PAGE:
vi) A series of compulsory economic, social and political tests Parliament should compelled to operate by a system of economic, social and political tests which are designed to measure the influence of extra-parliamentary actors and processes on the lives and living standards of citizens. Where these extra-parliamentary actors and processes are deemed to play an important but detrimental role in influencing the lives, life chances and living standards of citizens, parliament should then be compelled to intervene through legislation and regulation in order to ensure that the detrimental effects of these extra-parliamentary actors and processes is ameliorated. For example, the activities of unions should not be regulated in a restrictive way because unions benefit workers and their families by reducing competition between workers, thus, raising pay and benefits. The union wage premium – the positive difference between the wages of union and non-union workers in testament to this. By contrast, many employers do not paying the minimum wage or the living wage and most are in competition with each other over wage rates in the pursuit of profit. This leads to a downward pressure on wages leading to lower living standards for workers and a reliance on benefits. This is evidence of employers not benefitting workers and so they should be regulated in a way to lessen the effect of their actions.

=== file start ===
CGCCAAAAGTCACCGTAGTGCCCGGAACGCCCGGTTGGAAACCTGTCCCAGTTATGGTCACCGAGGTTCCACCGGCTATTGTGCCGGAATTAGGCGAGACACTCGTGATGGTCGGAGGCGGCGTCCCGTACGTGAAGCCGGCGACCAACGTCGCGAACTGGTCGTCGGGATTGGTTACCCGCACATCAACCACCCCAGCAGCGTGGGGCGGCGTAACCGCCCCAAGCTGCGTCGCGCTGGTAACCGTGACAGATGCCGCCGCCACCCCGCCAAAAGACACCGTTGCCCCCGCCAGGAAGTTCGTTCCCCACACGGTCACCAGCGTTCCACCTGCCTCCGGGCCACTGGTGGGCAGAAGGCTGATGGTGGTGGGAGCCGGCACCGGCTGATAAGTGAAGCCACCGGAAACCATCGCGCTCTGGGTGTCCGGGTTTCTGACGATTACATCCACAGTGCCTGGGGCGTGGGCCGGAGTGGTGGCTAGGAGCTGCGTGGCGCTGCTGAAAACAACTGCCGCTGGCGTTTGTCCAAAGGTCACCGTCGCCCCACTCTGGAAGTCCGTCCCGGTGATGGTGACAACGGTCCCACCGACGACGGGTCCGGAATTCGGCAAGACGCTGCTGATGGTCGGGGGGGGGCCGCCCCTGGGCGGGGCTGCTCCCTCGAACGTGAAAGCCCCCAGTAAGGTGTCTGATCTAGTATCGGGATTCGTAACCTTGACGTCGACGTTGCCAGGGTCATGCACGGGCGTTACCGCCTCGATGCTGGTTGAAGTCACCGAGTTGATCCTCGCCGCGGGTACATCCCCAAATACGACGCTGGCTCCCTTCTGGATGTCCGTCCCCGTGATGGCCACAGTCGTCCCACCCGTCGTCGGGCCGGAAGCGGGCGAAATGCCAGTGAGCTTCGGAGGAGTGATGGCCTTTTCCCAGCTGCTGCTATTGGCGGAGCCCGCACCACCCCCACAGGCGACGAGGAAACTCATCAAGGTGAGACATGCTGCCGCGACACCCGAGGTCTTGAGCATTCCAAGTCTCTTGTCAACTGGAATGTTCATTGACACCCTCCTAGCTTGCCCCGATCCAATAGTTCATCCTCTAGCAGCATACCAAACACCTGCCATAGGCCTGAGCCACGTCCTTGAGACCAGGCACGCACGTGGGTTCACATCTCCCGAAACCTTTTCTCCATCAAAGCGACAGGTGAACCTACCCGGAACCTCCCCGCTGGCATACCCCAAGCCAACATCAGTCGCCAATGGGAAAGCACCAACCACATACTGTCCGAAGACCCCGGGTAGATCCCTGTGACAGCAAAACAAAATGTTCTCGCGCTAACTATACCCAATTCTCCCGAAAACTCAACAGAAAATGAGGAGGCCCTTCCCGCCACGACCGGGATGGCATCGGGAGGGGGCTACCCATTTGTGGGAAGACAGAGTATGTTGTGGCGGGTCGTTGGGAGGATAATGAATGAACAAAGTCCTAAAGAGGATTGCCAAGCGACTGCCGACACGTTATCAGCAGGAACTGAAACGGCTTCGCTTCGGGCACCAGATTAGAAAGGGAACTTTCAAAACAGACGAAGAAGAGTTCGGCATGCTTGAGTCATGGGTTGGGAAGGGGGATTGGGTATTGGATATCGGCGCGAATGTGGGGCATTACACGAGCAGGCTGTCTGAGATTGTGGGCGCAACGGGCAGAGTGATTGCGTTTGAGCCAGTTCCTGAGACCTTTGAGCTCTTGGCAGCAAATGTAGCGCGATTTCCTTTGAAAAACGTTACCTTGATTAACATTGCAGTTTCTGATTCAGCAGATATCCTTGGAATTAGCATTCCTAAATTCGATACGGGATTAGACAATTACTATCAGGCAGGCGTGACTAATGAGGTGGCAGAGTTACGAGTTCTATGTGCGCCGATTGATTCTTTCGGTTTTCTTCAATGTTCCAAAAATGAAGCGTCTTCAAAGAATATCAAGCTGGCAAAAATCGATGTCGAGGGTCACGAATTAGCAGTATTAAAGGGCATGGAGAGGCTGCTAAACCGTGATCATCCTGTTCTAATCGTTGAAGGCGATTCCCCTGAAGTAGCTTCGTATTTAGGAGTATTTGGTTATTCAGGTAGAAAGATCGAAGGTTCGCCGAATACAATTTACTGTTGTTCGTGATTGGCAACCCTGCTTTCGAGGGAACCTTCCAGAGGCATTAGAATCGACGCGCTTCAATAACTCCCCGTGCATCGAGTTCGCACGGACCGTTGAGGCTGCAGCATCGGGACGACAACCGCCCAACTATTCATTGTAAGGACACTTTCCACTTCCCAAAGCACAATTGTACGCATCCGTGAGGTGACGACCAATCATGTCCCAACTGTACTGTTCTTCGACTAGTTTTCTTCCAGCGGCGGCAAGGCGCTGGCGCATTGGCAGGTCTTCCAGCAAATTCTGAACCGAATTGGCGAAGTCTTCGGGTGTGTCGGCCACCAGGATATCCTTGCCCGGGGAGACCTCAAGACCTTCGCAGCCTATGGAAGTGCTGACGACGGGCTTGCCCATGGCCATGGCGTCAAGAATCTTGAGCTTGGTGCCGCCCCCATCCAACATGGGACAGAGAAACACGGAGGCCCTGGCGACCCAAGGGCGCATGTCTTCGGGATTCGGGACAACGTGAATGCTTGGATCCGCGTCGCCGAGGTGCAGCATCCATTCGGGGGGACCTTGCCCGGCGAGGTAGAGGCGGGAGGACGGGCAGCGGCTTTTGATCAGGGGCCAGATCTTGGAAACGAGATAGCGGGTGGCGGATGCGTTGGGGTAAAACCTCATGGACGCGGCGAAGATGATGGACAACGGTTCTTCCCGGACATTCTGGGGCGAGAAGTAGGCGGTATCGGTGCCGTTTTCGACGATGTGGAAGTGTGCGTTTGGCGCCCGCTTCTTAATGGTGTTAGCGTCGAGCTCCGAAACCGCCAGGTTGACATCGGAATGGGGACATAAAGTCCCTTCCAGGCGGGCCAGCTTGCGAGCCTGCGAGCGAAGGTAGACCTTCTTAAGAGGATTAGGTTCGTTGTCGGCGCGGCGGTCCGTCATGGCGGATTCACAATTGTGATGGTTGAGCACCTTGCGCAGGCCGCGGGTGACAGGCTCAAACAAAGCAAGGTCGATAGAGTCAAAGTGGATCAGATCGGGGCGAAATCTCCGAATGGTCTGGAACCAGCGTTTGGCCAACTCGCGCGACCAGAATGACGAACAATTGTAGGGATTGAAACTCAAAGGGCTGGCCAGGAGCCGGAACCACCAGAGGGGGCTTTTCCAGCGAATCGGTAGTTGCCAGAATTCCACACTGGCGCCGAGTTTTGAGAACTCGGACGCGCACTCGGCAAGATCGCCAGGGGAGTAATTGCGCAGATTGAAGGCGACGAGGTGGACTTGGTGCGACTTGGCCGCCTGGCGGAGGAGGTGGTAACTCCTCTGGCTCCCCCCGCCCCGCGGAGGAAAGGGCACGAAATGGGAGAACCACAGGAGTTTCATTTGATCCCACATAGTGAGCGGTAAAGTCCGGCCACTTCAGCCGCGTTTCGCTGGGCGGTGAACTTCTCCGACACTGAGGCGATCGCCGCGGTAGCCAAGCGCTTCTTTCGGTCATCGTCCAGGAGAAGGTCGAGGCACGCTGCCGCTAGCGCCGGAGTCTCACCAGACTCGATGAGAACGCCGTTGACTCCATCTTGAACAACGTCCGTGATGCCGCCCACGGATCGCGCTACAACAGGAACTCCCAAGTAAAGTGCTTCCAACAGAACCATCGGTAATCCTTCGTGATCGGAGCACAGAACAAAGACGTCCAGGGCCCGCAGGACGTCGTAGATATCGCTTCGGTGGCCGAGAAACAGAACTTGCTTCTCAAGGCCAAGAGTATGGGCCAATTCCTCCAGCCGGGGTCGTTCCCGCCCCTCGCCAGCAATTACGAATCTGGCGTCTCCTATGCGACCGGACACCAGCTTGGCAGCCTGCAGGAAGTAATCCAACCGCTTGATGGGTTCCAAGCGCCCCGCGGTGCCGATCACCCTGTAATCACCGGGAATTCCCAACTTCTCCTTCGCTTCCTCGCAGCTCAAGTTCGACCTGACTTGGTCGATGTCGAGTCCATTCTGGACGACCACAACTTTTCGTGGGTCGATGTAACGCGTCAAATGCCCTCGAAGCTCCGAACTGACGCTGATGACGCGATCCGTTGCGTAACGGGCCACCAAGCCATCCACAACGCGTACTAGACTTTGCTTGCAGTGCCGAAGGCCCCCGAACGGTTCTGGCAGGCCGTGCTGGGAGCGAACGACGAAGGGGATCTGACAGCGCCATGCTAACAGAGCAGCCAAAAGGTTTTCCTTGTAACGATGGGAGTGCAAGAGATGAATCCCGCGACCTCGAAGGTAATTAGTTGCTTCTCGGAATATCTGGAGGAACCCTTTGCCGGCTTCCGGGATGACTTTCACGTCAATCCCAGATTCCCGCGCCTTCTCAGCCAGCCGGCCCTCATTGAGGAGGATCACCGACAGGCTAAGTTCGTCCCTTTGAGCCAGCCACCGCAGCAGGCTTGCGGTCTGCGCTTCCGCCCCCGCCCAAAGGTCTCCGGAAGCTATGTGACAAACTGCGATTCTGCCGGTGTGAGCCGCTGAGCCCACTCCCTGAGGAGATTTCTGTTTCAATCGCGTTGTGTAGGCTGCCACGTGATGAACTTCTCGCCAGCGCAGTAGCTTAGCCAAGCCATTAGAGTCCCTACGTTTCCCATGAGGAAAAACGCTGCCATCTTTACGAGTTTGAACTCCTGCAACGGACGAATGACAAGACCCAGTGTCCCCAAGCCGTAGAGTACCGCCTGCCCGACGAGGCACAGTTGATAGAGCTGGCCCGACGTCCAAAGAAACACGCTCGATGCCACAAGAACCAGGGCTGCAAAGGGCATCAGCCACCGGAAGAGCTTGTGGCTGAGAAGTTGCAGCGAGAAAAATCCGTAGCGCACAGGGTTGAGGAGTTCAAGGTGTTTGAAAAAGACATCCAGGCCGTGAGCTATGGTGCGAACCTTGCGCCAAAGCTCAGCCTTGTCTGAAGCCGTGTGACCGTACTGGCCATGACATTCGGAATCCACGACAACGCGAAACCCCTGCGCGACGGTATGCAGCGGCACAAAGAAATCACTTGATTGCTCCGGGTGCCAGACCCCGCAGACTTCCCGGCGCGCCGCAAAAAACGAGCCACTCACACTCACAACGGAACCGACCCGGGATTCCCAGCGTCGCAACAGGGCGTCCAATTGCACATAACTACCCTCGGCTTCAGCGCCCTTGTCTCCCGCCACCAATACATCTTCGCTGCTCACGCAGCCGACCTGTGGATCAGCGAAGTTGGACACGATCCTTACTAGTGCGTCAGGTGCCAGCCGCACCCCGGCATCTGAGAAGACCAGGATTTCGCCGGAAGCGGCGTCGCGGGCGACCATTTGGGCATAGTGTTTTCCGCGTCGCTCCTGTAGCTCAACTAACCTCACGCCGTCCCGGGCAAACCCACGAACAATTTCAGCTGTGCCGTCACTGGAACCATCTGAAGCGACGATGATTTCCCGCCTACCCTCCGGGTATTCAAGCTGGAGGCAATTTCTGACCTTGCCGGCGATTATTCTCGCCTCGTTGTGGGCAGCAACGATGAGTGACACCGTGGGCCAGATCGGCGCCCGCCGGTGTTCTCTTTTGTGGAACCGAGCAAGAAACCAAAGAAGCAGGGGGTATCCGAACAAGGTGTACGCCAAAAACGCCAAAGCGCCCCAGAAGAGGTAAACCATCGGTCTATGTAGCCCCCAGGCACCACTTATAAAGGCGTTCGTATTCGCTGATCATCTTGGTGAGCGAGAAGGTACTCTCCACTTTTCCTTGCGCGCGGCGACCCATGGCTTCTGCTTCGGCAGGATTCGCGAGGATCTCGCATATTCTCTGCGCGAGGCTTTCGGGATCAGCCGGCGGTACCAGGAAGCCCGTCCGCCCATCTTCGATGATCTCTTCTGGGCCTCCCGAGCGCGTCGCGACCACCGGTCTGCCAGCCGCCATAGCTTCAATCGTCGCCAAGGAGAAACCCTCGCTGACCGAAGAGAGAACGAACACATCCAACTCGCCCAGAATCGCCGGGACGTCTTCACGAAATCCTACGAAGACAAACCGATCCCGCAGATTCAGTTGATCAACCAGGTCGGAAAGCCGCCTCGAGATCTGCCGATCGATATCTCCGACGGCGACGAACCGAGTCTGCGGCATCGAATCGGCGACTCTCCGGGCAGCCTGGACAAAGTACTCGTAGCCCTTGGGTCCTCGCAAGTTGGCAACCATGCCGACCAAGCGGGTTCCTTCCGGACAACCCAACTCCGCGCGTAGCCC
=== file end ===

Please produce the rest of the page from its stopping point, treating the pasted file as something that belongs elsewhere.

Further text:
The six proposals would go some way to addressing the aforementioned democratic deficiencies. The most far reaching of them is the proposal to establish the series of economic, social and political tests because this addresses the greatest number of deficiencies while the proposals to recall parliament and MPs reinforces the means by which to enforce that parliament and MPs act by the outcomes of the tests. Meanwhile, the ending the ability of parliament to regulate itself would address the organisational deficiency. To this we can add the devolution of power downwards from the Westminster and Holyrood parliaments (even after enhanced devolution in Scotland) so that a federal system exists in which the exercise of power is carried out at a lower level in order to allow the popular participation of citizens. But as alluded before steps must be taken to ensure that the existing political does not dominate these new structures and processes.